New Jersey Governor Chris Christie and lawmakers are pushing for the state’s first general- obligation bond issue for higher education in almost 25 years in a bid to staunch the nation’s biggest exodus of college students.
Voters in the 11th-most populous state, devastated by Hurricane Sandy this week, are set to decide Nov. 6 on a $750 million bond for college construction. The Republican governor and legislators of both parties say it would create almost 10,000 jobs and add $715 million to a state economy that ranked 47th in terms of growth last year by the federal Bureau of Economic Analysis.
Residents go to the polls as the state’s borrowing costs are close to record lows, data compiled by Bloomberg show. For investors, the bond would have appeal as New Jersey has the second-highest tax burden among U.S. states and has been an infrequent issuer of general obligations, said Matt Dalton at Belle Haven Investments Inc. in White Plains, New York.
“You won’t have any trouble seeing that deal get placed,” said Dalton, who manages $1.2 billion in munis as chief executive officer at Belle Haven.
The bond vote comes after Sandy slammed into the New Jersey coast Oct. 29, damaging seaside resort towns and railroads and causing at least eight deaths in the state. While President Barack Obama has declared a “major disaster” in the state, clearing the way for federal assistance, the storm’s cost is still being tallied.
The state constitution requires voter approval for general- obligation debt, which amounts to $2.6 billion, compared with $31.2 billion in appropriation borrowings as of June 30, 2011, according to a state debt report. This will be the biggest general-obligation bond ever submitted to voters, according to Andrew Pratt, a spokesman for the state treasurer.
Debt of New Jersey issuers has trailed a rally in top-rated munis in the past year. Yet at about 2.48 percent, yields on 10- year securities of the state and its localities are within a quarter-percentage point of a record low set in February, Bloomberg data show.
“We need to do this,” Christie said at a town-hall meeting Oct. 25 in Washington Township, Warren County. “I am very reluctant. I am not a guy who’s been borrowing a lot of money in this job.”
New Jersey exports more first-year college students than any other state, with almost 35,000 leaving in 2010, according to the National Center for Education Statistics.
“We don’t help them finish their lives here,” Senate President Steve Sweeney, a Democrat from West Deptford, said Oct. 22 in Trenton, at a conference of the New Jersey Bankers Association. “When they leave, most don’t come back.”
Christie signed legislation to put the spending on the ballot after it passed in the assembly 76-1 and in the senate, 38-1. Both dissenters were Republicans. Democrats control both houses.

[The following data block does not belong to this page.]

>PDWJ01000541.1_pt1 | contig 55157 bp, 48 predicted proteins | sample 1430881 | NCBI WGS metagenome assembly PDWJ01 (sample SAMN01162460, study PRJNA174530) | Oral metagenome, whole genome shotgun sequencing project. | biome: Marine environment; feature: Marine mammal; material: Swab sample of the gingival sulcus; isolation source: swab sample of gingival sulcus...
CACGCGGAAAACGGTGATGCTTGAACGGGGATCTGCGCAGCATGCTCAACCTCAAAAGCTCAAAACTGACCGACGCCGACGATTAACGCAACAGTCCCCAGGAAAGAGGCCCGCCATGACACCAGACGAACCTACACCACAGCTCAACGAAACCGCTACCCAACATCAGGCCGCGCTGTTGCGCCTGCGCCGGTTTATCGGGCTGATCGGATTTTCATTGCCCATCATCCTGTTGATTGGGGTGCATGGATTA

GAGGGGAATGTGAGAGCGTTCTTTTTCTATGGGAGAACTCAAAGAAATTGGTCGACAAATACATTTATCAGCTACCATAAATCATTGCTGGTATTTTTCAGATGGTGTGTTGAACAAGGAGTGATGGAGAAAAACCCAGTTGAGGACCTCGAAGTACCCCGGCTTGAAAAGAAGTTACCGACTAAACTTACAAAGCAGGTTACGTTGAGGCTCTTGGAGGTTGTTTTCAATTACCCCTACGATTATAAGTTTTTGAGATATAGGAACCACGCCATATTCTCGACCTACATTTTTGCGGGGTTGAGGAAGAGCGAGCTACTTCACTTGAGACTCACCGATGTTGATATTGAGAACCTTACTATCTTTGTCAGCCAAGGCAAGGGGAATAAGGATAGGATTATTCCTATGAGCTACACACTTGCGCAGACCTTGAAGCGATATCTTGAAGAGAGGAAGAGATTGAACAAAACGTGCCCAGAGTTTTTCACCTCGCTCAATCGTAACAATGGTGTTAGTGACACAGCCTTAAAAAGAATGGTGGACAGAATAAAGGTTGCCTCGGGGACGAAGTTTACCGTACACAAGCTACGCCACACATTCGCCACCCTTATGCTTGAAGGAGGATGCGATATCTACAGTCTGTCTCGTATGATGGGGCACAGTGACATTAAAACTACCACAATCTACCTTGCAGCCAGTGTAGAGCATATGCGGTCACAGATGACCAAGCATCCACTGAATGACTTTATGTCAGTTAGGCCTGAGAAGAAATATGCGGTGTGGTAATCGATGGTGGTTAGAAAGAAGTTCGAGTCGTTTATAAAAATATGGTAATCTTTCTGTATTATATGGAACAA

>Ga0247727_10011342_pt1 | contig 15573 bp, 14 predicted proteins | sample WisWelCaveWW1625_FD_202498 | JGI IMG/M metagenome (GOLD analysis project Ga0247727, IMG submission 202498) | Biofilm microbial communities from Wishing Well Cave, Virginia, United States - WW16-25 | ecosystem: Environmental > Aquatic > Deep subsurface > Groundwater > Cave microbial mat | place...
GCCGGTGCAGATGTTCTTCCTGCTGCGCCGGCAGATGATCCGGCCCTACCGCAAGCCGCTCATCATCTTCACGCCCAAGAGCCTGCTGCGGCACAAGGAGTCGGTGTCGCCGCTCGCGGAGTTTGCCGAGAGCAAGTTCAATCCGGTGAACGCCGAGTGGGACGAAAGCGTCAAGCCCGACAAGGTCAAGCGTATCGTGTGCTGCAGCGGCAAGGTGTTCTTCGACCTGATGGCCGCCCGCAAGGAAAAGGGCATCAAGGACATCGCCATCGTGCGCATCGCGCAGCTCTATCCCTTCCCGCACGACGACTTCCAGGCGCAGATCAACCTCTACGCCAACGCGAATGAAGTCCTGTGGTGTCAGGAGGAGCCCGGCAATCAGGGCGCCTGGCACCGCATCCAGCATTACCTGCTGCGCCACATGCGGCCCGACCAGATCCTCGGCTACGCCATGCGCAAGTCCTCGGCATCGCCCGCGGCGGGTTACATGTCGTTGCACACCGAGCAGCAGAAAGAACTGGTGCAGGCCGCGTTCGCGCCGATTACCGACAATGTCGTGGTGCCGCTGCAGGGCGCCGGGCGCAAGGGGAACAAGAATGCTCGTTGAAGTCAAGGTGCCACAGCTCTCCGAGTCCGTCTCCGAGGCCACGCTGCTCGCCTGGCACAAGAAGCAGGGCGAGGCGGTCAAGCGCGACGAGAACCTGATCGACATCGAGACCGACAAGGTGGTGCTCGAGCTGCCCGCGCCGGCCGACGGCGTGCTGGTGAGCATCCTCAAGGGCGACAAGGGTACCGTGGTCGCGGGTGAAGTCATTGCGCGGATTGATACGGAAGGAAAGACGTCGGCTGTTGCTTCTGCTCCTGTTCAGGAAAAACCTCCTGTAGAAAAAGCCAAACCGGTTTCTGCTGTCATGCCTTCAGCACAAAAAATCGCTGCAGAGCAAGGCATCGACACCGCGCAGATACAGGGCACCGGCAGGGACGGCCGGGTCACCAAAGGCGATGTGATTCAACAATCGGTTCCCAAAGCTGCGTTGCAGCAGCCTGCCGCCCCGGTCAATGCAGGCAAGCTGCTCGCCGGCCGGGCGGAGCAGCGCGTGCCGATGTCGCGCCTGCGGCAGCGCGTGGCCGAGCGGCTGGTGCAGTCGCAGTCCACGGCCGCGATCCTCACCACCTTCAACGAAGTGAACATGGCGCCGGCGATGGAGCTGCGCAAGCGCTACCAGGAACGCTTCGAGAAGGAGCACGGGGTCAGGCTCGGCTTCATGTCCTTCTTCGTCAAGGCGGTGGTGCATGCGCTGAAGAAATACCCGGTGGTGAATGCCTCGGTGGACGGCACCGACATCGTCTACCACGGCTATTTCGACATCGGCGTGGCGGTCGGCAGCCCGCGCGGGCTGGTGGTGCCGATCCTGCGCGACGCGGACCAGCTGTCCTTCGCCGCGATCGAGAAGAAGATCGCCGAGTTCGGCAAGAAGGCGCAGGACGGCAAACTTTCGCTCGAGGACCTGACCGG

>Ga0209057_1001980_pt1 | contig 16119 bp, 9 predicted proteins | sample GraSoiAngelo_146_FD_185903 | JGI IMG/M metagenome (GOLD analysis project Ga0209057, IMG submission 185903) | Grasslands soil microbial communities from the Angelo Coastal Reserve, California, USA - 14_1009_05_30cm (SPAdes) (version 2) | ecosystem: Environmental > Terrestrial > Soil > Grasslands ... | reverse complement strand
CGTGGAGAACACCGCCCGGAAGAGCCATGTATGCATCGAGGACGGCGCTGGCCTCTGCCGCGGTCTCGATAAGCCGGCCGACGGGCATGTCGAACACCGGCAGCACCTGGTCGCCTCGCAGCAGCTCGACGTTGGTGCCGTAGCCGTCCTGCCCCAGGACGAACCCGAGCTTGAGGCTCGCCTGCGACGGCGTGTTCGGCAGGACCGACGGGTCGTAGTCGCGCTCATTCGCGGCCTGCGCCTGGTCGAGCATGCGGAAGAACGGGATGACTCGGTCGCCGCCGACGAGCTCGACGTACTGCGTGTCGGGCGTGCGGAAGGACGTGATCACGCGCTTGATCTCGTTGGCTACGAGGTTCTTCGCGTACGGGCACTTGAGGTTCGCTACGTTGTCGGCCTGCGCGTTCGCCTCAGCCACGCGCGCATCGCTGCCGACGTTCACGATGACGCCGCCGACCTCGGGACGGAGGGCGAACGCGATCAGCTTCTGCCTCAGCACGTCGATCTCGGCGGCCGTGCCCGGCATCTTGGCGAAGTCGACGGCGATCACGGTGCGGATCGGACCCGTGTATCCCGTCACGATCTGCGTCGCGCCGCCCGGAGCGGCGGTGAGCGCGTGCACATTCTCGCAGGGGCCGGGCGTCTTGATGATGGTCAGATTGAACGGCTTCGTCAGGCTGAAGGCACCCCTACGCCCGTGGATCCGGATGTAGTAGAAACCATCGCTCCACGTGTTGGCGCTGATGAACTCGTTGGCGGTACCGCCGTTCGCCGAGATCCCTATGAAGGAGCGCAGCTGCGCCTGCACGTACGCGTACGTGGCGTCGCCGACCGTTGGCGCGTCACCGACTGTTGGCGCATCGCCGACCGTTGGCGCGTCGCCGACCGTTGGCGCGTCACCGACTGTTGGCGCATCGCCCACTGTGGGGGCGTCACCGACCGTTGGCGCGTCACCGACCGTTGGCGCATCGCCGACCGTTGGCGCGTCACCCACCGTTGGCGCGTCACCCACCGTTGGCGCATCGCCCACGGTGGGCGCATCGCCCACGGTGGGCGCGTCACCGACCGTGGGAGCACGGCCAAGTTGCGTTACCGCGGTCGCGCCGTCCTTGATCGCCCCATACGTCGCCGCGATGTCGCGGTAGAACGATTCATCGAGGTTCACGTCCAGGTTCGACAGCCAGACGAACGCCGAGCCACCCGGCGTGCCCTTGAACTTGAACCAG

The lawmakers see the borrowing as a way to stimulate the economy in New Jersey, where unemployment reached 9.9 percent in August, a 35-year high. The state faces revenue shortfalls and a possible credit downgrade from Standard & Poor’s.
New Jerseyans typically approve capital expenditures. In 2009 they authorized $400 million for open space and historic preservation. In 2007 they agreed to a similar $200 million issue and rejected a $450 million proposal to fund stem-cell research, even though polls showed it was favored to pass.
The college borrowing is favored in surveys affiliated with Fairleigh Dickinson University, Rutgers University and Richard Stockton College.
In a survey released Oct. 18, the Stockton Polling Institute, at Richard Stockton College in Galloway Township, New Jersey, found 72 percent of 811 likely voters supported the spending. The poll was conducted Oct. 12-18 and had a margin of error of 3.5 percent.
The school bond is opposed by the New Jersey chapter of Americans for Prosperity, which seeks less taxes and smaller government, and Senator Michael Doherty, a Republican from Washington Township, Warren County.
The New Jersey Educational Facilities Authority, formed in 1966 to facilitate borrowing for public and private colleges, has $411.4 million in state-backed financings, 87 percent for capital improvements, according to its website.
“Colleges have been doing a lot of building, a lot of borrowing, over the past 20 years,” Doherty said by phone Oct. 26. “For them to say the state’s done nothing for 24 years is just not true.”
The state’s most recent general-obligation borrowing for college capital projects, in 1988, was $350 million. The $750 million issue, available to more than 50 public and private colleges, would be limited to classroom construction and purchases of laboratory and technical equipment.
In the $3.7 trillion tax-exempt market yesterday, yields on benchmark 10-year munis were little changed at 1.69 percent, data compiled by Bloomberg show.
Following is a pending sale:
DISTRICT OF COLUMBIA plans to sell $775 million in income- tax revenue bonds as soon as Nov. 14, according to Moody’s Investors Service, which rates the debt Aa1, second-best. (Added Nov. 1)
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